What about climbing The Nose free like Lynn Hill and Tommy Caldwell? Isn't this in many respects a bigger challenge?
Yeah! I think so... this autumn I only have 3 weeks, maybe I haven't got the time but… if I train well and am strong enough then I'd love to give it a try.

Your repeat of the Salathe, another big wall on El Capitan, is widely regarded as milestone in big wall climbing. You then upped the ante on El Nino. How do you feel about these ascents now? Can you put it into perspective.
Well thank you for this recognition! I am so happy that I had this idea and did this challenge. You know, the idea was a big one, I put so much energy into this project. Every single minute was great. If I had to pick my best climbing moment, then I'd choose the Salathe on-sight attempt in 1997. This is my fondest memory so far in my entire climbing career, despite the pressure I put myself under. Nowadays many people are attempting to free the multi pitches, and some even try to on-sight them. I hope that they feel the same excitement as I had 10 years ago and that we can share this feeling!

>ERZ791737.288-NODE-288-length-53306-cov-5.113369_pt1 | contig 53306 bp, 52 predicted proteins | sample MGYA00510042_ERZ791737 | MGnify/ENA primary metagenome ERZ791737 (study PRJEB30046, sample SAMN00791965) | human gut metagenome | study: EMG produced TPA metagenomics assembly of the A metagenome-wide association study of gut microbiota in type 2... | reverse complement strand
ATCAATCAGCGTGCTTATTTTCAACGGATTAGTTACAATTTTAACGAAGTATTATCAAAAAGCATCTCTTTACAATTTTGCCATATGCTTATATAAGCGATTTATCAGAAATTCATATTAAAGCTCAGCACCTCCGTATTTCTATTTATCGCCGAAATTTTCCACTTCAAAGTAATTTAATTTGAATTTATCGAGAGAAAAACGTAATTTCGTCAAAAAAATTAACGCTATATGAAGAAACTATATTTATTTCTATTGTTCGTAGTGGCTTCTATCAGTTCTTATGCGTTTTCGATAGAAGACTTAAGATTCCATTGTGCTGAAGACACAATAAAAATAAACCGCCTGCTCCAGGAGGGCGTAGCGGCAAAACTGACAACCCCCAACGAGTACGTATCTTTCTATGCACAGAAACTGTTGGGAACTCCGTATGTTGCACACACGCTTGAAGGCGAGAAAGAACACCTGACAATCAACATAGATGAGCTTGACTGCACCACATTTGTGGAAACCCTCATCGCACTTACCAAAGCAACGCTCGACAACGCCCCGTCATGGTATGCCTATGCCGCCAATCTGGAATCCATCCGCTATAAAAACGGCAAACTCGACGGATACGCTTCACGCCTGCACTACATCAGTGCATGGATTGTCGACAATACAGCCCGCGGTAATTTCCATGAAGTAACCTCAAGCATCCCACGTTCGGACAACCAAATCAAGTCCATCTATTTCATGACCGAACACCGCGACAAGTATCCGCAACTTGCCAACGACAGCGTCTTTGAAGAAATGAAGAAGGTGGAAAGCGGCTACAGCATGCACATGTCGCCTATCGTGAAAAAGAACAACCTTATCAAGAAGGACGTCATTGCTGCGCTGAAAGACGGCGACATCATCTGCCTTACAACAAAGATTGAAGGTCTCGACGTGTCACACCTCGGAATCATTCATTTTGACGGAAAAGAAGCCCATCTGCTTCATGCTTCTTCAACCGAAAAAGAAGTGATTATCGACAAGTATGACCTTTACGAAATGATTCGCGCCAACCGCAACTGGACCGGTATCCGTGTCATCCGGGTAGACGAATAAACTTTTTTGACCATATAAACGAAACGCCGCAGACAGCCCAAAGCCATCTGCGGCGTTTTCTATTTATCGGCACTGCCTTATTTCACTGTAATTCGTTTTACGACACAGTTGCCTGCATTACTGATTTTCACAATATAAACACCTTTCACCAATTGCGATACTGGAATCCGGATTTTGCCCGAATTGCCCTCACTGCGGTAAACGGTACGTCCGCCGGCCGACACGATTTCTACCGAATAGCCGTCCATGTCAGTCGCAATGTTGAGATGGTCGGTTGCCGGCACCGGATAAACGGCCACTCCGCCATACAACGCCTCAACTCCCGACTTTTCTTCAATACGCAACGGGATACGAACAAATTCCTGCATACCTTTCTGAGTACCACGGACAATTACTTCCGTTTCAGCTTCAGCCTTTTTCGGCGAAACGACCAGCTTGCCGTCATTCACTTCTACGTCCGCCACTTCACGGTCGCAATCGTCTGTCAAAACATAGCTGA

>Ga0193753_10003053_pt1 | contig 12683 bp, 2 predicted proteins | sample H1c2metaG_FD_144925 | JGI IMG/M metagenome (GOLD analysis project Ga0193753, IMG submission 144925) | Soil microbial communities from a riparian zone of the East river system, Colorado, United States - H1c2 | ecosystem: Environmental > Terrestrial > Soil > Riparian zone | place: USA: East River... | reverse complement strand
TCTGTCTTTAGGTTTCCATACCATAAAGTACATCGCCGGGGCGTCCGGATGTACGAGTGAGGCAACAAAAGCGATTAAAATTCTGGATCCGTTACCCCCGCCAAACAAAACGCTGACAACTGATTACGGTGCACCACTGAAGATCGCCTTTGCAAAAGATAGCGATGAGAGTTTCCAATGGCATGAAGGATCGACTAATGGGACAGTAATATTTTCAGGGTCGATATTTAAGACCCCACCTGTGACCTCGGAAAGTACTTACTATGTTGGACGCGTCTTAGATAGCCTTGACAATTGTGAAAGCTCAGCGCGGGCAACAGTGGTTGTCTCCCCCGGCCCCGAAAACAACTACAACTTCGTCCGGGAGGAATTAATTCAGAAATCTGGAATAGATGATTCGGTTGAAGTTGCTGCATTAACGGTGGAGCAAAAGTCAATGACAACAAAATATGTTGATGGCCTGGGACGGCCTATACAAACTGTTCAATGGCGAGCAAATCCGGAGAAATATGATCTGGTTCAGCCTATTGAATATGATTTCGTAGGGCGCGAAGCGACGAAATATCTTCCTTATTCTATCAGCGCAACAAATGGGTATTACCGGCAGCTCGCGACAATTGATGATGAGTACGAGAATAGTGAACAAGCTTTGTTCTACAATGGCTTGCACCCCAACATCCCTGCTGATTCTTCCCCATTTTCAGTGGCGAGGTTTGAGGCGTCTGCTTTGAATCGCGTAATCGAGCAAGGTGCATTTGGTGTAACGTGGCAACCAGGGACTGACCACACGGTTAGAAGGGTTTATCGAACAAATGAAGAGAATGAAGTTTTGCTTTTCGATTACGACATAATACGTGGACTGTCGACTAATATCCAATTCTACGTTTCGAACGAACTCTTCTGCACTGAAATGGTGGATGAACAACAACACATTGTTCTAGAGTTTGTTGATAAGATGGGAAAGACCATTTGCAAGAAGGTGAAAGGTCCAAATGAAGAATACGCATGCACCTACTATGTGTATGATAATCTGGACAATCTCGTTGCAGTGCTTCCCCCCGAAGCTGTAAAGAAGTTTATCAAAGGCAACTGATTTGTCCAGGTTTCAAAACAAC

Can you see yourself taking up a different challenge on bigger mountains - the Trango towers for example or the Torres del Paine?
I've never done this, it's hard to say. These days to do something good on bigger mountains you need a good idea. And for this idea to take shape one of the most important factors is a person's free climbing ability. This enables you to climb a difficult route, to go faster and to avoid risks. I'm sure though that if I decide to go I'd be good in the mountains and on those big walls.

And what's the biggest challenge of all?
For me it would have to be on-sighting 5.14 after climbing 1000m on a big wall somewhere…